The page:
Stories are at the heart of this book; more specifically, as the first four words indicate, fairy tales are at its center.  David, who is prone to seizures and exhibits obsessive-compulsive behavior, finds that he can hear books whispering to each other and speaking to him.  As the story progresses, he literally steps from his World War II home in the English county-side into a world of fairytales.  However, these are not the brightly-colored fairytales you plaster cheerful pictures of on the walls of your baby’s nursery; these are the tales from the dark woods behind your grandmother’s house that you were afraid to enter. 

As in most fairytales, David has to undergo a journey and learn a few things about his self and his place in his now altered family picture.  David is confronted by real dangers and faces decisions that could mean life or death not only in the world he finds himself in, but also in the world he left behind.  This book should be considered a fairytale for adults.  It isn’t a perfect book, or even a great book, but if you delight in story itself and are looking for something a bit unexpected, then this book is a very good read.  

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What do you get for a boy named Bat? A skunk named Thor, of course!

Last year I read a book titled Rain Reign, by Ann Martin, which was selected for the 2017 Oklahoma Children's Sequoyah list. It was the story of Rose, her father (struggling on his own to understand and raise Rose), a stray dog, a hurricane, and Rose's uncle. It was a very well-written book and dealt with some difficult topics that had the book hovering between an upper elementary read and a YA selection. I highly recommend it to 5th-7th grade readers.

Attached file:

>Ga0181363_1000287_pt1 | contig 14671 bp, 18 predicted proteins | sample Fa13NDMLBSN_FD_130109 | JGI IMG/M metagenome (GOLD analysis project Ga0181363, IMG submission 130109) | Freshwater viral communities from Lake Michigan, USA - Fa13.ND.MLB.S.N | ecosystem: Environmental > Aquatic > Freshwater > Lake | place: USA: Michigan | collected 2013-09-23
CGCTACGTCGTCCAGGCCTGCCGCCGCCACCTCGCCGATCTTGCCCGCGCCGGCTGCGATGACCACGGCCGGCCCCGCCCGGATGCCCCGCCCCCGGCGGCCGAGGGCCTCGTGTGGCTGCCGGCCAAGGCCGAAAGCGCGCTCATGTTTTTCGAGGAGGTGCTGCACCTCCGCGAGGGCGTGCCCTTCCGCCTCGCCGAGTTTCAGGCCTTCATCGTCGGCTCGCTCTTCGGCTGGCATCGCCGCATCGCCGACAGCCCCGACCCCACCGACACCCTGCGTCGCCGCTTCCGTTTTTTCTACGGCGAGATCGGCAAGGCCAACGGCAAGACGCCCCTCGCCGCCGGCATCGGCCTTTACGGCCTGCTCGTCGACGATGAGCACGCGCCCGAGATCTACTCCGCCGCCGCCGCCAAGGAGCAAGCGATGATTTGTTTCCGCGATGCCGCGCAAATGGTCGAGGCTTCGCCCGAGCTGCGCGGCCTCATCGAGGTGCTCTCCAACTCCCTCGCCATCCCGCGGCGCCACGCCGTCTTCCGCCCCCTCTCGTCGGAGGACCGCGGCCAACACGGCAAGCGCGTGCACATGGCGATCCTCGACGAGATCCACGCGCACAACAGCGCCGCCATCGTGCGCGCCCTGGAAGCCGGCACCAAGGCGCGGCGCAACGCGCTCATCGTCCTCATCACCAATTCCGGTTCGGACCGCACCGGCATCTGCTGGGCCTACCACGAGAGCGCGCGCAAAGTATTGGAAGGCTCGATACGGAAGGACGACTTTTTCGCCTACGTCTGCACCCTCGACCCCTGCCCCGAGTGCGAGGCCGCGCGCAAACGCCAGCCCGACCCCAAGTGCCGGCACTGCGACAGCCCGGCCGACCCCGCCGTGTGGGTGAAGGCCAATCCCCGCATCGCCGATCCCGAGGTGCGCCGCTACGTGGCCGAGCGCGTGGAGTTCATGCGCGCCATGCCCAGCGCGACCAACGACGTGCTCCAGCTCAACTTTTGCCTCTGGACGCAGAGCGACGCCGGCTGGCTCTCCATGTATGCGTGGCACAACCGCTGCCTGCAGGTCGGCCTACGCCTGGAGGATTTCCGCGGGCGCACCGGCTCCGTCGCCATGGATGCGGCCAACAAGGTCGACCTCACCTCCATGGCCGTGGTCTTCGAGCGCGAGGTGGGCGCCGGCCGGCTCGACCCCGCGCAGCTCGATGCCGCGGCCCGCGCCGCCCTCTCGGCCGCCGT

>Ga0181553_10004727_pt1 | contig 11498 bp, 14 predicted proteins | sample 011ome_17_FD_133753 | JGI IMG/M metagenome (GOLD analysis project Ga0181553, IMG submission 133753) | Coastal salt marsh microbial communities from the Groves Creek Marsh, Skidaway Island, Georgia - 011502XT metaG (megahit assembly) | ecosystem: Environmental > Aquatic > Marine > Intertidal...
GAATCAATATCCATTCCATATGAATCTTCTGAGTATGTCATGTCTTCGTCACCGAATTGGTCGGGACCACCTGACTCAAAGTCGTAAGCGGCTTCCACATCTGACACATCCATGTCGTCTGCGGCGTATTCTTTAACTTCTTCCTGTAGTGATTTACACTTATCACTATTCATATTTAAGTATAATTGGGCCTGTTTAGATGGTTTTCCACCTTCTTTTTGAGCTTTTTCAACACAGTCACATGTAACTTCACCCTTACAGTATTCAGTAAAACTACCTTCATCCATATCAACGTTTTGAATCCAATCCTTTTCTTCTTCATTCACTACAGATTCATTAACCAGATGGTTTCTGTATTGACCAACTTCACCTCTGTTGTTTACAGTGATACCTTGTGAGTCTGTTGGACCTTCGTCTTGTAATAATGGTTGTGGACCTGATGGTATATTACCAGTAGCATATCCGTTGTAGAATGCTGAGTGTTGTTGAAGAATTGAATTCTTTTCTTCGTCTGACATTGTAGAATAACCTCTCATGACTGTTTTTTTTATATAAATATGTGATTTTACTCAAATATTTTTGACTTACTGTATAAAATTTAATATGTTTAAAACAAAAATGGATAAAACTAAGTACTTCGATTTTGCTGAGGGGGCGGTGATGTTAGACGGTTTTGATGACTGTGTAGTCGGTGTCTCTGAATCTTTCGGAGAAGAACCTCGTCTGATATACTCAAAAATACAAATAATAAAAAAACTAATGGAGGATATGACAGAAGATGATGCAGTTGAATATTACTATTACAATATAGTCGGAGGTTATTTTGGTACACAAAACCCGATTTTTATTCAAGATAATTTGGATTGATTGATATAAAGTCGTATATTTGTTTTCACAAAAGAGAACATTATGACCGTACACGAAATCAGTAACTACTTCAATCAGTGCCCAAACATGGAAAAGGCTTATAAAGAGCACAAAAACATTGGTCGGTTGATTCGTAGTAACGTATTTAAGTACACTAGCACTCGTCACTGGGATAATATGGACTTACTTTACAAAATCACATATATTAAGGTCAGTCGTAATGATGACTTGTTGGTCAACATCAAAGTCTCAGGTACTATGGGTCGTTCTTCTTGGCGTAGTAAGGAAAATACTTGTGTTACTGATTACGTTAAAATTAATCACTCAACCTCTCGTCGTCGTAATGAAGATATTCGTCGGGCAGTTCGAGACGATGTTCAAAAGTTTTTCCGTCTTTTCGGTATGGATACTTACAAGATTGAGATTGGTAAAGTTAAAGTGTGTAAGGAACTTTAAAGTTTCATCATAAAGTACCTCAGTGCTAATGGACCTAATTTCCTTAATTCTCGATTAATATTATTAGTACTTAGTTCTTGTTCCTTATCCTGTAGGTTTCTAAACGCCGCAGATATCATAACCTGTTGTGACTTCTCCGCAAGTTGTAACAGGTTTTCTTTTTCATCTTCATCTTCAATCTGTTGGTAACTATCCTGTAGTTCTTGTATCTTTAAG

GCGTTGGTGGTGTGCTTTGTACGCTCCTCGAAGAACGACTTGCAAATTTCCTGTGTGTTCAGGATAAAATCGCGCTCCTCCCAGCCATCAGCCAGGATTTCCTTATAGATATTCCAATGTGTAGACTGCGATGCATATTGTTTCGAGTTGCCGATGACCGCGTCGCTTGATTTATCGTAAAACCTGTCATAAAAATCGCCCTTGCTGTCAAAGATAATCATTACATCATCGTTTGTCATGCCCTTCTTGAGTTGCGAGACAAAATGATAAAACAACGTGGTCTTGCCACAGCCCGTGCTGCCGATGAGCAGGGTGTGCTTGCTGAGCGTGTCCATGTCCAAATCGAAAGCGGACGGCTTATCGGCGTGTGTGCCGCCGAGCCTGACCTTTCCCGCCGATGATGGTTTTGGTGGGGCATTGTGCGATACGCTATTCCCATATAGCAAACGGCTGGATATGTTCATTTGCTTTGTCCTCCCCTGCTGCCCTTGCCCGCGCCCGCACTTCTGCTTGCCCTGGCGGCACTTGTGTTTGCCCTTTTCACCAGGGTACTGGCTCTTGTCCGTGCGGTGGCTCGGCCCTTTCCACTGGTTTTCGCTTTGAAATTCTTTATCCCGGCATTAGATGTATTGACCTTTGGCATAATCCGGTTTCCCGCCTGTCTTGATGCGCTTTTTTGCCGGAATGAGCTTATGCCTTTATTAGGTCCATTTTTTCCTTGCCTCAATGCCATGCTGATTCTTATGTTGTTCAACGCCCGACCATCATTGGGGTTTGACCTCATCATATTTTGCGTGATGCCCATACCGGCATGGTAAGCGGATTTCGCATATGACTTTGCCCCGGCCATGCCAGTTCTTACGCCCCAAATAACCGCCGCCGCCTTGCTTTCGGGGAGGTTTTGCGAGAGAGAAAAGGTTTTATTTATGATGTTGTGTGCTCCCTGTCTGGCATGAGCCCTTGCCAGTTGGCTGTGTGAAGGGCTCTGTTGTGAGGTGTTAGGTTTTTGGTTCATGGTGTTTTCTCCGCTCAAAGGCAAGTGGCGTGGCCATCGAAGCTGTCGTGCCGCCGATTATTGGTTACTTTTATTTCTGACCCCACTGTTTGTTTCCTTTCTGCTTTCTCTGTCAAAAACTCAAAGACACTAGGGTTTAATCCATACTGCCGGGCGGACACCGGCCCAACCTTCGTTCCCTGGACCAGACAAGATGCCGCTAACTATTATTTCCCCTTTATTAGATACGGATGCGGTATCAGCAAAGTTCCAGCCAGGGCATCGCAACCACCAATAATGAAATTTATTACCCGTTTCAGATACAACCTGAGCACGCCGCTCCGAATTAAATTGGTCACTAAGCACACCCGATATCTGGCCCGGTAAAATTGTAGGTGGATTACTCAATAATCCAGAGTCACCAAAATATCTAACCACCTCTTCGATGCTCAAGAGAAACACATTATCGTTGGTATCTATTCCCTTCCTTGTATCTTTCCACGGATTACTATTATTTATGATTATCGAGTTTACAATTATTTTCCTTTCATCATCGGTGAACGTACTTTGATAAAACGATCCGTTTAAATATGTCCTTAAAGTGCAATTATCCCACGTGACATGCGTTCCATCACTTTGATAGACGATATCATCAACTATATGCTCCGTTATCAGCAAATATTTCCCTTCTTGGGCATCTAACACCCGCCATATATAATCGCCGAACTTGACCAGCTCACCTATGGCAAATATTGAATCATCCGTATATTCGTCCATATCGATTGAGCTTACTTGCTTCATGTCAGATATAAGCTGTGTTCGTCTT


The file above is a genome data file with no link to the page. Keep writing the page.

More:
However, this left me wondering: what can I recommend as a good book with a neurodiverse character for those younger elementary-aged readers? Now I have one; A Boy Called Bat, by Elena K. Arnold. This book is charming. You will love how all the characters in this book are dynamic; there are no cookie-cutter characters with standard, stereotypical traits. The book is so good because of this. In addition, its simple, though surprisingly, elegant language makes it accessible to readers as early as 2nd grade. This book is going to be great as a class set to get those younger grades talking and thinking about what they read.

Bat's mom is a veterinarian and she has brought home an orphaned baby skunk. She tells Bat they are only keeping it for a month so it can get strong enough to be released. Bat has other plans. He decides to prove to his mother that he is the skunk's best option for a good future, and that a skunk will make a great pet. Along the way, he also has to deal with his exasperated older sister and the back-and-forth of alternating weekends with Dad, an experience relatable to many children.